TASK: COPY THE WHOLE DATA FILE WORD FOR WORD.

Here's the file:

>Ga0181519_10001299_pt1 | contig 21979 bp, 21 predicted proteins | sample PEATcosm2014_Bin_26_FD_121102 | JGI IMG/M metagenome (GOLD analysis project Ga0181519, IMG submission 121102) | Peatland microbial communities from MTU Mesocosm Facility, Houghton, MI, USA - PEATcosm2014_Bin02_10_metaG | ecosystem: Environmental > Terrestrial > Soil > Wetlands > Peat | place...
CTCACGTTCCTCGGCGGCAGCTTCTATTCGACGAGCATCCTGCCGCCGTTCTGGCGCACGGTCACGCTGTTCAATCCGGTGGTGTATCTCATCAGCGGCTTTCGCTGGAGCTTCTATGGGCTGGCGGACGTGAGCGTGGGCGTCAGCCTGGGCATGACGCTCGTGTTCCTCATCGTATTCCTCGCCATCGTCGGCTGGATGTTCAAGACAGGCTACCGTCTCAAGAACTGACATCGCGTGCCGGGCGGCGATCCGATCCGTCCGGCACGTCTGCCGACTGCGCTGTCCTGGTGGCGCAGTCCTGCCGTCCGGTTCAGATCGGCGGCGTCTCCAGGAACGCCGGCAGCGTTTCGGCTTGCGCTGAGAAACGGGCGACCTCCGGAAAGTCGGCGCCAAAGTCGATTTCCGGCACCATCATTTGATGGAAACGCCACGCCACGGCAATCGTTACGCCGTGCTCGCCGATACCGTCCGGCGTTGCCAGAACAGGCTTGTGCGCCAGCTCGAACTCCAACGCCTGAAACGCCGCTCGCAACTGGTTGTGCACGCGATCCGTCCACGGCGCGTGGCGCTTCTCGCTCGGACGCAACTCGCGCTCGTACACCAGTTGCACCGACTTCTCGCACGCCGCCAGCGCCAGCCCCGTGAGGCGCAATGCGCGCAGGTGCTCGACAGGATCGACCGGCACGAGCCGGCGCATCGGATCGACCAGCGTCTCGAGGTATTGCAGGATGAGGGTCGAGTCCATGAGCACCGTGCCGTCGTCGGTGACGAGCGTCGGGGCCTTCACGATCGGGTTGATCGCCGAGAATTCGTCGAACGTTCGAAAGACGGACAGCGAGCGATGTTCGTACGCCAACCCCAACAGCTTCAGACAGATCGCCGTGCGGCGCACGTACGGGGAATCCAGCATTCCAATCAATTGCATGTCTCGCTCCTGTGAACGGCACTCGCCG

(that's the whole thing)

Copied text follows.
>Ga0181519_10001299_pt1 | contig 21979 bp, 21 predicted proteins | sample PEATcosm2014_Bin_26_FD_121102 | JGI IMG/M metagenome (GOLD analysis project Ga0181519, IMG submission 121102) | Peatland microbial communities from MTU Mesocosm Facility, Houghton, MI, USA - PEATcosm2014_Bin02_10_metaG | ecosystem: Environmental > Terrestrial > Soil > Wetlands > Peat | place...
CTCACGTTCCTCGGCGGCAGCTTCTATTCGACGAGCATCCTGCCGCCGTTCTGGCGCACGGTCACGCTGTTCAATCCGGTGGTGTATCTCATCAGCGGCTTTCGCTGGAGCTTCTATGGGCTGGCGGACGTGAGCGTGGGCGTCAGCCTGGGCATGACGCTCGTGTTCCTCATCGTATTCCTCGCCATCGTCGGCTGGATGTTCAAGACAGGCTACCGTCTCAAGAACTGACATCGCGTGCCGGGCGGCGATCCGATCCGTCCGGCACGTCTGCCGACTGCGCTGTCCTGGTGGCGCAGTCCTGCCGTCCGGTTCAGATCGGCGGCGTCTCCAGGAACGCCGGCAGCGTTTCGGCTTGCGCTGAGAAACGGGCGACCTCCGGAAAGTCGGCGCCAAAGTCGATTTCCGGCACCATCATTTGATGGAAACGCCACGCCACGGCAATCGTTACGCCGTGCTCGCCGATACCGTCCGGCGTTGCCAGAACAGGCTTGTGCGCCAGCTCGAACTCCAACGCCTGAAACGCCGCTCGCAACTGGTTGTGCACGCGATCCGTCCACGGCGCGTGGCGCTTCTCGCTCGGACGCAACTCGCGCTCGTACACCAGTTGCACCGACTTCTCGCACGCCGCCAGCGCCAGCCCCGTGAGGCGCAATGCGCGCAGGTGCTCGACAGGATCGACCGGCACGAGCCGGCGCATCGGATCGACCAGCGTCTCGAGGTATTGCAGGATGAGGGTCGAGTCCATGAGCACCGTGCCGTCGTCGGTGACGAGCGTCGGGGCCTTCACGATCGGGTTGATCGCCGAGAATTCGTCGAACGTTCGAAAGACGGACAGCGAGCGATGTTCGTACGCCAACCCCAACAGCTTCAGACAGATCGCCGTGCGGCGCACGTACGGGGAATCCAGCATTCCAATCAATTGCATGTCTCGCTCCTGTGAACGGCACTCGCCG